The report released by the Social Progress Imperative analyses the social progress performance of 146 countries across five years (2014-2018)
Overall the world is getting better, with 133 of the 146 countries seeing overall improvements in social progress, with the greatest gains being recorded in parts of Asia and Sub-Saharan Africa
The highest improvements are registered in the shelter, access to information and communications, and access to advanced education, all of which improved by three or more points in the past five years
Norway tops the 2018 Social Progress Index ranking scoring 90.26/100, boasting strong performance across all the components of the index.
India has improved its performance by 2.29 points since 2014 and is now ranked at 100th position.
The results show that poorer countries are improving faster than the richer countries. All of the 30 highest ranked countries on the Social Progress Index are high income, but just two of them, Luxembourg and South Korea, experienced significant improvement since 2014. In contrast, the countries that have improved the most over the past five years are low and lower –middle income: Nepal, Ethiopia, Ghana and Pakistan
The study analyses the social progress of 146 countries by applying the Social Progress Index framework, that uses social and environmental indicators. The framework outlines three broad categories of social progress, Basic Human Needs, Foundations of Wellbeing and Opportunity. It captures whether the citizens have access to safe and livable housing facilities; the water and sanitary conditions up to the standards or people are prone to diseases like typhoid; is the medical system in place benefitting all the sections of society or citizens still lack in basic nutritional values; do they feel protected in their home place, or there is a need to tackle security concerns in a better way; can they have a prolonged life or are their actions.
The Index is more than just a measurement tool and is aimed towards helping the government and businesses to make strategic choices. It can help the policymakers by not only guiding the public investments but also by providing a rapid-assessment approach to help capture the spirit of the SDGs as there is a strong coherence between the SDGs and the Social Progress Index.
The overall results reveal that the population-weighted world score on the Social Progress Index rose from 61.80/100 in 2014 to 63.46/100 in 2018 – a 1.66-point increase. The largest improvements are registered in the shelter, access to information and communications, and access to advanced education and the world scores on Personal Rights and Inclusion have declined.
Commenting on the Global results, CEO of the SPI Michael Green said: “There seems to be a progress paradox in how the quality of life is changing around the world. On the one hand we see real progress against hunger and disease and getting people in poorer countries connected to basic infrastructure. At the same time rights are being eroded and intolerance is growing across a wide range of countries, rich and poor alike.”
“It is also clear that, although richer countries top the rankings, Gross Domestic Product (GDP) is far from being the sole determinant of social progress. Across the spectrum, from rich to poor, we see how some countries are much better at turning their economic growth into social progress than others.”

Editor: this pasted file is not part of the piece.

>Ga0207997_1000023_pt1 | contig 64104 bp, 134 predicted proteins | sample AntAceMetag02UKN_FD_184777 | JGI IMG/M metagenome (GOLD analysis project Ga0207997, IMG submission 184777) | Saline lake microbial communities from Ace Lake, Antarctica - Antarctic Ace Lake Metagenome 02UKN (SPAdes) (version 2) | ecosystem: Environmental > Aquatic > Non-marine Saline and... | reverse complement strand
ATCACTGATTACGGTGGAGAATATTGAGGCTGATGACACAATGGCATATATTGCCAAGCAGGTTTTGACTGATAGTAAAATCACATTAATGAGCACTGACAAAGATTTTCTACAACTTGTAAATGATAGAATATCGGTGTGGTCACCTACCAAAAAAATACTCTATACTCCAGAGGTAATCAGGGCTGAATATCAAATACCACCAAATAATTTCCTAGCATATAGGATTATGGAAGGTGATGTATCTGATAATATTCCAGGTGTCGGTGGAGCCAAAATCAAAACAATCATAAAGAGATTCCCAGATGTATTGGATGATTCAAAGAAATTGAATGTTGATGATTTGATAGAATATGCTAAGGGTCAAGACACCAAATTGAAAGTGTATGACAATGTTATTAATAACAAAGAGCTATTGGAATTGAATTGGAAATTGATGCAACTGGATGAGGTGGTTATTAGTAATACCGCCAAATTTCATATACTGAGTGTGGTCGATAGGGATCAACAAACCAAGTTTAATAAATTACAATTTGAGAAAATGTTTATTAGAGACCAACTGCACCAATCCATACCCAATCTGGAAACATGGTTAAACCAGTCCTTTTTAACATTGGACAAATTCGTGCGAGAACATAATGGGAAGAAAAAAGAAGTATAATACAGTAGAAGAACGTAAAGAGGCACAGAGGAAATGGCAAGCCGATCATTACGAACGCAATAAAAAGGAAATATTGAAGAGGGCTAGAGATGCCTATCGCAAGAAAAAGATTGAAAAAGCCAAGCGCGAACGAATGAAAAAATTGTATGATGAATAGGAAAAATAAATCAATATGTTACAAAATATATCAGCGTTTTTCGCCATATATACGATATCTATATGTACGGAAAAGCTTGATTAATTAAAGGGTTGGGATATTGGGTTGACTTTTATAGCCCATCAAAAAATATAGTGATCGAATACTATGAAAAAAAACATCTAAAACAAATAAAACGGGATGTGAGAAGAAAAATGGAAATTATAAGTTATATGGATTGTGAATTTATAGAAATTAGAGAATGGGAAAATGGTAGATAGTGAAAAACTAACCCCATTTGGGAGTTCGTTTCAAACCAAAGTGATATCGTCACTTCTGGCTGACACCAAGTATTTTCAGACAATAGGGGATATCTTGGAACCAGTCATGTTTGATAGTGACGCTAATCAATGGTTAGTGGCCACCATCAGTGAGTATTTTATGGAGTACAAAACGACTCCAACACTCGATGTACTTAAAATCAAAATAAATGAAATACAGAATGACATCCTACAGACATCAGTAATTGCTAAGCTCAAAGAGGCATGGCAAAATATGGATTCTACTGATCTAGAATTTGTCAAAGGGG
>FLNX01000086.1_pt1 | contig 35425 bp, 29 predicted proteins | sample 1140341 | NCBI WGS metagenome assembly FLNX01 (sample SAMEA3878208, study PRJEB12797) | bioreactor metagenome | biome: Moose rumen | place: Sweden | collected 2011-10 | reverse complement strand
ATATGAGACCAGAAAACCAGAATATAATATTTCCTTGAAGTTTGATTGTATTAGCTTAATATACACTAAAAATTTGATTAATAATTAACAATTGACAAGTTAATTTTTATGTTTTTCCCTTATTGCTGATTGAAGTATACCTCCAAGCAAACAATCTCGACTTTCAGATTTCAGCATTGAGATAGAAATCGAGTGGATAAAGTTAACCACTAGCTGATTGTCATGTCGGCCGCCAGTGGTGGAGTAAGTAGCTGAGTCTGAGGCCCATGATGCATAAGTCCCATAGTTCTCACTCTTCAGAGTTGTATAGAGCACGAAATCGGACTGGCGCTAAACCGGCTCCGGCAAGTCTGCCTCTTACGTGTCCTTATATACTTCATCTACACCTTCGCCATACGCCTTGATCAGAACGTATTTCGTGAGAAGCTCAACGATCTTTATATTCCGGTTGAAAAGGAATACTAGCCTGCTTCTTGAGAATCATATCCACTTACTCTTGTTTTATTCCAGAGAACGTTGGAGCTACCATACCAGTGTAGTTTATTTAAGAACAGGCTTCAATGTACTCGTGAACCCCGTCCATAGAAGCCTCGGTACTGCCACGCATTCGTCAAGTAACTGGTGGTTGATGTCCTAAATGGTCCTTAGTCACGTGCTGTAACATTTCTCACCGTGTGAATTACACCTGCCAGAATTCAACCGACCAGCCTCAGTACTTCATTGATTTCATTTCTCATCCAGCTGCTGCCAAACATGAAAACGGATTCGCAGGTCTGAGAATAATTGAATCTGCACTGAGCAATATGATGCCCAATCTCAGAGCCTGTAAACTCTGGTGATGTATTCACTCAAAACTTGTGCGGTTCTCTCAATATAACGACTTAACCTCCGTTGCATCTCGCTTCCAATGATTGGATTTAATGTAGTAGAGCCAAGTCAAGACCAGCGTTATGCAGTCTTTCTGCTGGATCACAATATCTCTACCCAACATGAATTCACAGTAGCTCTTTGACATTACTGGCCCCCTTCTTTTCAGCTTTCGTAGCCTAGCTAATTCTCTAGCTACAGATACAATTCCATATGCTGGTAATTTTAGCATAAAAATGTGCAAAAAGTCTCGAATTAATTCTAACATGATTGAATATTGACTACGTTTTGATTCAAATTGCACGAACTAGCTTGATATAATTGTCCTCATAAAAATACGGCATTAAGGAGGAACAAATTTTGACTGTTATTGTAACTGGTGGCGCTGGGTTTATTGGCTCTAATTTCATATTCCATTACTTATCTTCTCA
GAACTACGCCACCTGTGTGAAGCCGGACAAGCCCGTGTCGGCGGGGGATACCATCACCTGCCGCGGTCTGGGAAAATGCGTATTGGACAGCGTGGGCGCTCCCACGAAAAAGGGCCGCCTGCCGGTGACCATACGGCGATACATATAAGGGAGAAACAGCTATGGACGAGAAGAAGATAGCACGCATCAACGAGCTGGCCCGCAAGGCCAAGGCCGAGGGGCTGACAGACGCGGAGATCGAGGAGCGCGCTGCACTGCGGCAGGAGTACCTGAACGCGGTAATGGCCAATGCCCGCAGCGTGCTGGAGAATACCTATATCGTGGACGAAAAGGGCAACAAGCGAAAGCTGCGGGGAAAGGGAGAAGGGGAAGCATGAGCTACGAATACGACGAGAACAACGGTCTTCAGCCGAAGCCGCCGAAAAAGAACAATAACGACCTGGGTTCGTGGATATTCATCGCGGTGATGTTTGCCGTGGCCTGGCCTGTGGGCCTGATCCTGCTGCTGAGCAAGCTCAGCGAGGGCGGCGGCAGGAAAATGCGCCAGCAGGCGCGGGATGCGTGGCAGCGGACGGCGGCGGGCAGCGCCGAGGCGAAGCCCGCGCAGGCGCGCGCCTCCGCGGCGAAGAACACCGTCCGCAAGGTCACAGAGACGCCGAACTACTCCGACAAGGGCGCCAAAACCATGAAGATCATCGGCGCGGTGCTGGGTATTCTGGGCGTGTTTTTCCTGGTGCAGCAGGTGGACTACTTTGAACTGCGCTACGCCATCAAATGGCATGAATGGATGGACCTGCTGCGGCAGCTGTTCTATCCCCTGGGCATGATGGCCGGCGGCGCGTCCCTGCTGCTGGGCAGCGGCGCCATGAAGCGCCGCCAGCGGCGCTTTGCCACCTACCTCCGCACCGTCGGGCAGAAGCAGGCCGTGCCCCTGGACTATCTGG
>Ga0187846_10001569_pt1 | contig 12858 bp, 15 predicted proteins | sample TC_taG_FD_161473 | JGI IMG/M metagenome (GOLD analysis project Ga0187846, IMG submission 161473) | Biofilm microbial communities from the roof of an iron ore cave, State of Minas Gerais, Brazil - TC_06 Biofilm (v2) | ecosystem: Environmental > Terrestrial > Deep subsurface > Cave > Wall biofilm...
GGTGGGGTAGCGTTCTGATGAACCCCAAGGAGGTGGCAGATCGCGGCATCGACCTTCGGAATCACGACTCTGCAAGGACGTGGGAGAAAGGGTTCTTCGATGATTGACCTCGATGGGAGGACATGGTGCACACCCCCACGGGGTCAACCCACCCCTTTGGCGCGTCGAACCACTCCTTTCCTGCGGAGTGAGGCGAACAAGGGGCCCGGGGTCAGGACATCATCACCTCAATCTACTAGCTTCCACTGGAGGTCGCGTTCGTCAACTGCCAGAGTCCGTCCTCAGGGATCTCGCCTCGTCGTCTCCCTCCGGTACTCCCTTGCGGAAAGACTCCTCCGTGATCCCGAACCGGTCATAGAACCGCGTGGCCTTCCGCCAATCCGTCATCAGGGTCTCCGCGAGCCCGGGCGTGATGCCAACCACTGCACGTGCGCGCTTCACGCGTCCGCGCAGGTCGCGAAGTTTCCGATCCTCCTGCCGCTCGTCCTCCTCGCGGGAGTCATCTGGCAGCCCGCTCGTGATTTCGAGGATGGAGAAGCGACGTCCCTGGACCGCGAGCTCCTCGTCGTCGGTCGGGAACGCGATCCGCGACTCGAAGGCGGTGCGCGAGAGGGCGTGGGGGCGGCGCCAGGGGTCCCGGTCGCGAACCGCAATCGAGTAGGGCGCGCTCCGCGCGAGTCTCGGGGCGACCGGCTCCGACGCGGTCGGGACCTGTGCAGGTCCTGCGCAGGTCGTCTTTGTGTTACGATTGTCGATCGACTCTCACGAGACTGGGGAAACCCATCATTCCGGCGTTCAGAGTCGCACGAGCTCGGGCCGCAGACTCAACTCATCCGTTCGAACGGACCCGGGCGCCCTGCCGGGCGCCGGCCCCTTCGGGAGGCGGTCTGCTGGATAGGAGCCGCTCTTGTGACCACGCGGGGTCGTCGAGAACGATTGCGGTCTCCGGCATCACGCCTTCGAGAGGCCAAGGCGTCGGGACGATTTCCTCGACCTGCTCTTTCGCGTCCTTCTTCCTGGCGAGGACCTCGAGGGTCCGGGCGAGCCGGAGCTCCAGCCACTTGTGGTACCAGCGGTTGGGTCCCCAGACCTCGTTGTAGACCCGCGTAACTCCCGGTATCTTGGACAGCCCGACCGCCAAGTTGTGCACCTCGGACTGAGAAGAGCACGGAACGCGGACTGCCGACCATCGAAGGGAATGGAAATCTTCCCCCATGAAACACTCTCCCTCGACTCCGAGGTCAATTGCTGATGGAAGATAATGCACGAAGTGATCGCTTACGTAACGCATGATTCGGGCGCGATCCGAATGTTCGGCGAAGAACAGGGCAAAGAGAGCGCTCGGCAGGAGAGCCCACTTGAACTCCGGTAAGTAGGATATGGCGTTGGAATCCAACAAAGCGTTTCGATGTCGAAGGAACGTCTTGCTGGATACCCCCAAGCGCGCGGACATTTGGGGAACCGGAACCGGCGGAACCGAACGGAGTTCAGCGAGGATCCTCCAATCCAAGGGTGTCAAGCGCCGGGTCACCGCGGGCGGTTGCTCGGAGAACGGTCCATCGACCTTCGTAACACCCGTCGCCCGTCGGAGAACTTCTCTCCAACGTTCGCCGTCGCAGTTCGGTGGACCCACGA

The performance of India has improved from 53.97/100 in 2014 to 56.26/100 in 2018, an increase of 2.29 points, while the world performance has improved by 1.66 points. The country has registered highest improvements in Shelter, Access to Information & Communication and Nutrition & Basic Medical Care.
The results of the global index are consistent with the results of the Social Progress Index for Indian regions. Social Progress India calculated the social progress of twenty-eight Indian states and one Union Territory (Delhi) for the period 2005–2016 by applying the Social Progress Index framework. The work was carried forward by calculating the social progress of 637 districts from 33 states and Union Territories. Overall, social progress is improving; the scores have improved by approximately 8 points since 2005. The results show that average performance is better on components of Basic Human Needs than the other two components.
At the state level, Kerala outperforms other states. The success of the state is attributed to the systematic state investments in social sectors like education and health over a long period. The trends at the state level depict that all the states have improved since 2005. It is promising that the group of states that have registered the highest improvement are the ones that were categorized as Very Low the Social Progress States in 2005.
Commenting on the results of Social Progress Index, Dr. Amit Kapoor, Honorary Chairman, Institute for Competitiveness said, “The global results show that the country is moving in the right direction and has made significant improvements. But there exists a wide disparity within Indian states and districts that make it critical to analyse the social progress performance at the regional level. Social Progress India’s state and district level indices offer a more revealing picture of the Indian states and districts. These results can help policymakers at every level of government to set priority areas and drive improvement.”